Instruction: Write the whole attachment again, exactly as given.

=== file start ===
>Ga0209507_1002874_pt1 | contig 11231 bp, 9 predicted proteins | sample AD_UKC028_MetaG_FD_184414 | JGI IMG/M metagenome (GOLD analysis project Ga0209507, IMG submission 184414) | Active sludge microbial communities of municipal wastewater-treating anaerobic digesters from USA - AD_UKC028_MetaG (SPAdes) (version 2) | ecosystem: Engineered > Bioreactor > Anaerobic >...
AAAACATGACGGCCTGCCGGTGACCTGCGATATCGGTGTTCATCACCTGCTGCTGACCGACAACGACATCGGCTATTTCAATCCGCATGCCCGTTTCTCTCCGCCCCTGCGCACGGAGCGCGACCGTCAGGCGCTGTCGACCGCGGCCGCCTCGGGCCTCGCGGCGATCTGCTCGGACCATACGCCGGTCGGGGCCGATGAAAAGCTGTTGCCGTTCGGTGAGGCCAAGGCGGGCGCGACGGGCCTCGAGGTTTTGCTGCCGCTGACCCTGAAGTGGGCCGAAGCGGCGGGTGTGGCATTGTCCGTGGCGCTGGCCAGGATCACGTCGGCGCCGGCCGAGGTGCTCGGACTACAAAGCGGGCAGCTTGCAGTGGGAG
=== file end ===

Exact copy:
>Ga0209507_1002874_pt1 | contig 11231 bp, 9 predicted proteins | sample AD_UKC028_MetaG_FD_184414 | JGI IMG/M metagenome (GOLD analysis project Ga0209507, IMG submission 184414) | Active sludge microbial communities of municipal wastewater-treating anaerobic digesters from USA - AD_UKC028_MetaG (SPAdes) (version 2) | ecosystem: Engineered > Bioreactor > Anaerobic >...
AAAACATGACGGCCTGCCGGTGACCTGCGATATCGGTGTTCATCACCTGCTGCTGACCGACAACGACATCGGCTATTTCAATCCGCATGCCCGTTTCTCTCCGCCCCTGCGCACGGAGCGCGACCGTCAGGCGCTGTCGACCGCGGCCGCCTCGGGCCTCGCGGCGATCTGCTCGGACCATACGCCGGTCGGGGCCGATGAAAAGCTGTTGCCGTTCGGTGAGGCCAAGGCGGGCGCGACGGGCCTCGAGGTTTTGCTGCCGCTGACCCTGAAGTGGGCCGAAGCGGCGGGTGTGGCATTGTCCGTGGCGCTGGCCAGGATCACGTCGGCGCCGGCCGAGGTGCTCGGACTACAAAGCGGGCAGCTTGCAGTGGGAG